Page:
Taking glucocorticoids by prescription is associated with subsequent cardiovascular disease

Li Wei, Thomas M. MacDonald, Brian R. Walker

    Research output: Contribution to journalArticle

    428 Citations (Scopus)

    Abstract

    Background: Glucocorticoids have adverse systemic effects, including obesity, hypertension, and hyperglycemia, that may predispose to cardiovascular disease. The effect of glucocorticoid use on cardiovascular disease has not been quantified. Objective: To test the hypothesis that users of exogenous glucocorticoids have an increased risk for cardiovascular disease. Design: A cohort study using a record linkage database. Setting: Tayside, Scotland, United Kingdom. Patients: 68?781 glucocorticoid users and 82?202 nonusers without previous hospitalization for cardiovascular disease who were studied between 1993 and 1996.Measurements: The average daily dose of glucocorticoid exposure during follow-up was categorized as low (inhaled, nasal, and topical only), medium (oral, rectal, or parenteral <7.5 mg of prednisolone equivalent), or high (=7.5 mg of prednisolone equivalent). Poisson regression model, sensitivity analysis, and propensity score methods were used to investigate the asso- ciation between glucocorticoid exposure and cardiovascular outcome. Results: 4383 cardiovascular events occurred in 257?487 person-years of follow-up for a rate of 17.0 (95% CI, 16.5 to 17.5) per 1000 person-years in the comparator group, and 5068 events occurred in 212?287 person-years for a rate of 23.9 (CI, 23.2 to 24.5) per 1000 person-years in the group exposed to glucocorticoids (22.1, 27.2, and 76.5 in low, medium, and high groups, respectively). The absolute risk difference was 6.9 (CI, 6.0 to 7.7) per 1000 person-years (5.1, 10.1, and 59.4, respectively). After adjustment for known covariates, the relative risk for a cardiovascular event in patients receiving high-dose glucocorticoids was 2.56 (CI, 2.18 to 2.99). Limitations: Because the data were observational, residual confounding cannot be excluded. Conclusion: Treatment with high-dose glucocorticoids seemed to be associated with increased risk for cardiovascular disease.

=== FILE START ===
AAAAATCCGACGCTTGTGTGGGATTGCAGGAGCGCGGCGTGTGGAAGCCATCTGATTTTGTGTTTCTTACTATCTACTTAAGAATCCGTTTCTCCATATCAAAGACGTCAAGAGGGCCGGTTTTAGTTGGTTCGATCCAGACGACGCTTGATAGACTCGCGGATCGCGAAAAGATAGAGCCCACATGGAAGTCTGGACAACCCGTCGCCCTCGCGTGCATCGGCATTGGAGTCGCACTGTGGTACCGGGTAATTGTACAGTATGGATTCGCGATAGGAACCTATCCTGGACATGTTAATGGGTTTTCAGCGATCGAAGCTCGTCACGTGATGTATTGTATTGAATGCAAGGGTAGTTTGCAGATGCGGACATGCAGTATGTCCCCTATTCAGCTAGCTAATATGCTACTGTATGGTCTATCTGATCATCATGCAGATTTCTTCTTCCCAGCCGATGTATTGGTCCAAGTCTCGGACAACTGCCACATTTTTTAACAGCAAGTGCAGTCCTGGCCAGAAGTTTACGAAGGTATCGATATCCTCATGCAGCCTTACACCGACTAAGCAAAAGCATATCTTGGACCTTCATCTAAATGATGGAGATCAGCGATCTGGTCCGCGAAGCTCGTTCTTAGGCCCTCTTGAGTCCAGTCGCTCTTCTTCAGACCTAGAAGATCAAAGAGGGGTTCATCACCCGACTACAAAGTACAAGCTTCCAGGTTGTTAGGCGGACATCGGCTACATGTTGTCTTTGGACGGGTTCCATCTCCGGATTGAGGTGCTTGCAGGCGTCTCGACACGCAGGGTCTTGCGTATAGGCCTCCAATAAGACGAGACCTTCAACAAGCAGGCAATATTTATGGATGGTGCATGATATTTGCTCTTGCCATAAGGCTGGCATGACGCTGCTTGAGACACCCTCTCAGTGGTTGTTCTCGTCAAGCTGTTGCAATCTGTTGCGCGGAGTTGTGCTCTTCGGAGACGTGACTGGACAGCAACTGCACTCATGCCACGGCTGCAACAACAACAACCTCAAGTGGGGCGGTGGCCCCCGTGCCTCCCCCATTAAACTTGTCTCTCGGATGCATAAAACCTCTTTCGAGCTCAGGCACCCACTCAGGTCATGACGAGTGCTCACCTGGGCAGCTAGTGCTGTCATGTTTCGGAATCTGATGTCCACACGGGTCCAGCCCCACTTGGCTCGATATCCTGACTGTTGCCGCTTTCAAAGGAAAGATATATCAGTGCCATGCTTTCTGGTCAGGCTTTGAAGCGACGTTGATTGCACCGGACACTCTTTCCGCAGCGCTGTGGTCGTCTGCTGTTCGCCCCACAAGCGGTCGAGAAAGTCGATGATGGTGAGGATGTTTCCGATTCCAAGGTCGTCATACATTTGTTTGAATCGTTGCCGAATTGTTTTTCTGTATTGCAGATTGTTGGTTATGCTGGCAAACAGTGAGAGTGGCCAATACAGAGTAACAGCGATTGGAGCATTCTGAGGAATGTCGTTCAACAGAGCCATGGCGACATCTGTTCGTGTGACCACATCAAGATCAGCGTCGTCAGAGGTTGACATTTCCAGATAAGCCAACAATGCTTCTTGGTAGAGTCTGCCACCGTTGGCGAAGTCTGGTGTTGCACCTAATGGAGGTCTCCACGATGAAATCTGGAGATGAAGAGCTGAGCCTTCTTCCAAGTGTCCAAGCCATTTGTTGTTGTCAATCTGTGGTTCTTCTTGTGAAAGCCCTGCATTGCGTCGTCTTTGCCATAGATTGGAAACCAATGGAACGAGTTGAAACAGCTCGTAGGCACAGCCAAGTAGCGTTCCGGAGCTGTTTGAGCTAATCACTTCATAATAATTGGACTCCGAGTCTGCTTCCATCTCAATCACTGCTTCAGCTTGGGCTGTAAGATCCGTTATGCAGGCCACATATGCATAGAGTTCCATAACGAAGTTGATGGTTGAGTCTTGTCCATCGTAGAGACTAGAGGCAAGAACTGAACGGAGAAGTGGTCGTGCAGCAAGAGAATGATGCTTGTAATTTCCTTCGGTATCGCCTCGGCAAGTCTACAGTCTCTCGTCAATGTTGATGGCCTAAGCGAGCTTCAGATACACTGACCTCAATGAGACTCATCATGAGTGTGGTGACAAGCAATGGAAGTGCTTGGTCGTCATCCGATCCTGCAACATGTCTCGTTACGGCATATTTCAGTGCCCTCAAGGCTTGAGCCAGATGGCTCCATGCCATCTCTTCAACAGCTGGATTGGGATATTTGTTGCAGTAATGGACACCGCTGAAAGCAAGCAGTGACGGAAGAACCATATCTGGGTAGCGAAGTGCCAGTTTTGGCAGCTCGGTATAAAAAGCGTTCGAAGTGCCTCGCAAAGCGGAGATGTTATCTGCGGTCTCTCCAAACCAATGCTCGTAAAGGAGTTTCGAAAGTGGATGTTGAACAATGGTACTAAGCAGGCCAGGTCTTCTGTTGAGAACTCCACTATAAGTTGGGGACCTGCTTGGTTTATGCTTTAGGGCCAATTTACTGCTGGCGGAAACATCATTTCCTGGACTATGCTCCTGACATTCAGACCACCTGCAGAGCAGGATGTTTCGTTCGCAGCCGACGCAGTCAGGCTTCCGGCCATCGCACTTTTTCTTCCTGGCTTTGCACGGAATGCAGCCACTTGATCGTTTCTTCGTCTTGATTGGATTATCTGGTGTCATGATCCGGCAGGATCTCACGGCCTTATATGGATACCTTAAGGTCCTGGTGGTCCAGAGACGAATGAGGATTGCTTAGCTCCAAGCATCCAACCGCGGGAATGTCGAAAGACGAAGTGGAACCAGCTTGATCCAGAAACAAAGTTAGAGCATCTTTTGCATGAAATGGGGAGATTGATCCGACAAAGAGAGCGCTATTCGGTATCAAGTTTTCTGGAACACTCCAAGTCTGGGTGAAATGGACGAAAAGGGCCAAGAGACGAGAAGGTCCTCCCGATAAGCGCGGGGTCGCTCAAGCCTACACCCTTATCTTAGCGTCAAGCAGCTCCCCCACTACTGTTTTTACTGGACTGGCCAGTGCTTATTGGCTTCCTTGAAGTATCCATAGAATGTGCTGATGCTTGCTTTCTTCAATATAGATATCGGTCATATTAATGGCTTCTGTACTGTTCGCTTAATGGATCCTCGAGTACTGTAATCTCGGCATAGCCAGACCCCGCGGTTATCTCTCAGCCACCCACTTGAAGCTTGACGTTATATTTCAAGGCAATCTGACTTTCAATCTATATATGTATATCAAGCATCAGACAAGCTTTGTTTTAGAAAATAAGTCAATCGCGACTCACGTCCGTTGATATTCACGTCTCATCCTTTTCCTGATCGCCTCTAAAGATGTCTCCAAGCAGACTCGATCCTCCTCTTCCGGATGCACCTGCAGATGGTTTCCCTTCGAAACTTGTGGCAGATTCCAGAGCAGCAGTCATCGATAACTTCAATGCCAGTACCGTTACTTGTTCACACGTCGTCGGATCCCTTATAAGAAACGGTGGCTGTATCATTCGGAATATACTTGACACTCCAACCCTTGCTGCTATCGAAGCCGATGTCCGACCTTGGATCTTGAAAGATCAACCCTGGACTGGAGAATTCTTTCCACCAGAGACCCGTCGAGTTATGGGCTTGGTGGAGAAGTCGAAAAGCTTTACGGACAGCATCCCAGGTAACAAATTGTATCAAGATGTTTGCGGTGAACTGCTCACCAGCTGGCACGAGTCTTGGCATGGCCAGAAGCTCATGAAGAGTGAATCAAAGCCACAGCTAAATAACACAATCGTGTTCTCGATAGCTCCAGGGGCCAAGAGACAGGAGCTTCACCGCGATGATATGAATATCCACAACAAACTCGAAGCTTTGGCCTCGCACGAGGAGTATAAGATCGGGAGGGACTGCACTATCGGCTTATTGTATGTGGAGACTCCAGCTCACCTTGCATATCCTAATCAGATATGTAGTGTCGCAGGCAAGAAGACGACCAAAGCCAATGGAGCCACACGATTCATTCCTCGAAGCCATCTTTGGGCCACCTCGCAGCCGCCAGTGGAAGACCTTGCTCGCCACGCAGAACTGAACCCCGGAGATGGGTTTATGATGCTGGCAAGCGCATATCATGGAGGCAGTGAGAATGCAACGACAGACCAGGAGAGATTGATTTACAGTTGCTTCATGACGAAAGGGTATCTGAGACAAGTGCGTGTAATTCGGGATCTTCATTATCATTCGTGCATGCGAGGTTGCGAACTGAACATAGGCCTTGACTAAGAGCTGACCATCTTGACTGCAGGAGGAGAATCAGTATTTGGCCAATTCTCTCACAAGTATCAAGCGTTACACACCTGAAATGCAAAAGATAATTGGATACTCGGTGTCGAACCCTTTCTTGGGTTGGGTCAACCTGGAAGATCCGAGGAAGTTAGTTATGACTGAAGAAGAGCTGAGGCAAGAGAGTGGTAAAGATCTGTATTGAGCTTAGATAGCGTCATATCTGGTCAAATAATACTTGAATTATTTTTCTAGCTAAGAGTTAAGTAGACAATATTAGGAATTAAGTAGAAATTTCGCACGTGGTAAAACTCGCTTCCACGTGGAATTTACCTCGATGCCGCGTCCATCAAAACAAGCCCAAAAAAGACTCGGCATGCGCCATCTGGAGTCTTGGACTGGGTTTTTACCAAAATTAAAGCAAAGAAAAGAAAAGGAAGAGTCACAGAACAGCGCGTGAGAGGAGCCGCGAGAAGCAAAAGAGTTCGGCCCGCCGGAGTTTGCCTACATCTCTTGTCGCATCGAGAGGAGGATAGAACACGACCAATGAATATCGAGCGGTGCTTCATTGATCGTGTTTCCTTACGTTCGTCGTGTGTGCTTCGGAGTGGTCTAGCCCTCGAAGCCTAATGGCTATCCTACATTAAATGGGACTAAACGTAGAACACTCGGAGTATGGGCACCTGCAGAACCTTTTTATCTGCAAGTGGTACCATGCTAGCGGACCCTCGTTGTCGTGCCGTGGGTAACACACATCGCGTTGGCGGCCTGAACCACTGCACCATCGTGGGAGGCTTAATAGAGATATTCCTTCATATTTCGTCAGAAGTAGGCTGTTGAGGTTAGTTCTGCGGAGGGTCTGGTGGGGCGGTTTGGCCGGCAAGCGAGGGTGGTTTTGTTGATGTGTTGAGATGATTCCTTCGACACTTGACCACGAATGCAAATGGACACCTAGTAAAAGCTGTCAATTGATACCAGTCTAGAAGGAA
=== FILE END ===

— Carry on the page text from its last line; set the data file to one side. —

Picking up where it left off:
Original languageEnglish
    Pages (from-to)764-770
    Number of pages7
    JournalAnnals of Internal Medicine
    Volume141
    Issue number10
    Publication statusPublished - 2004

    Fingerprint

    Glucocorticoids
    Prescriptions
    Cardiovascular Diseases
    Prednisolone
    Propensity Score
    Scotland
    Nose
    Hyperglycemia
    Hospitalization
    Cohort Studies
    Obesity
    Databases
    Hypertension

    Cite this

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    title = "Taking glucocorticoids by prescription is associated with subsequent cardiovascular disease",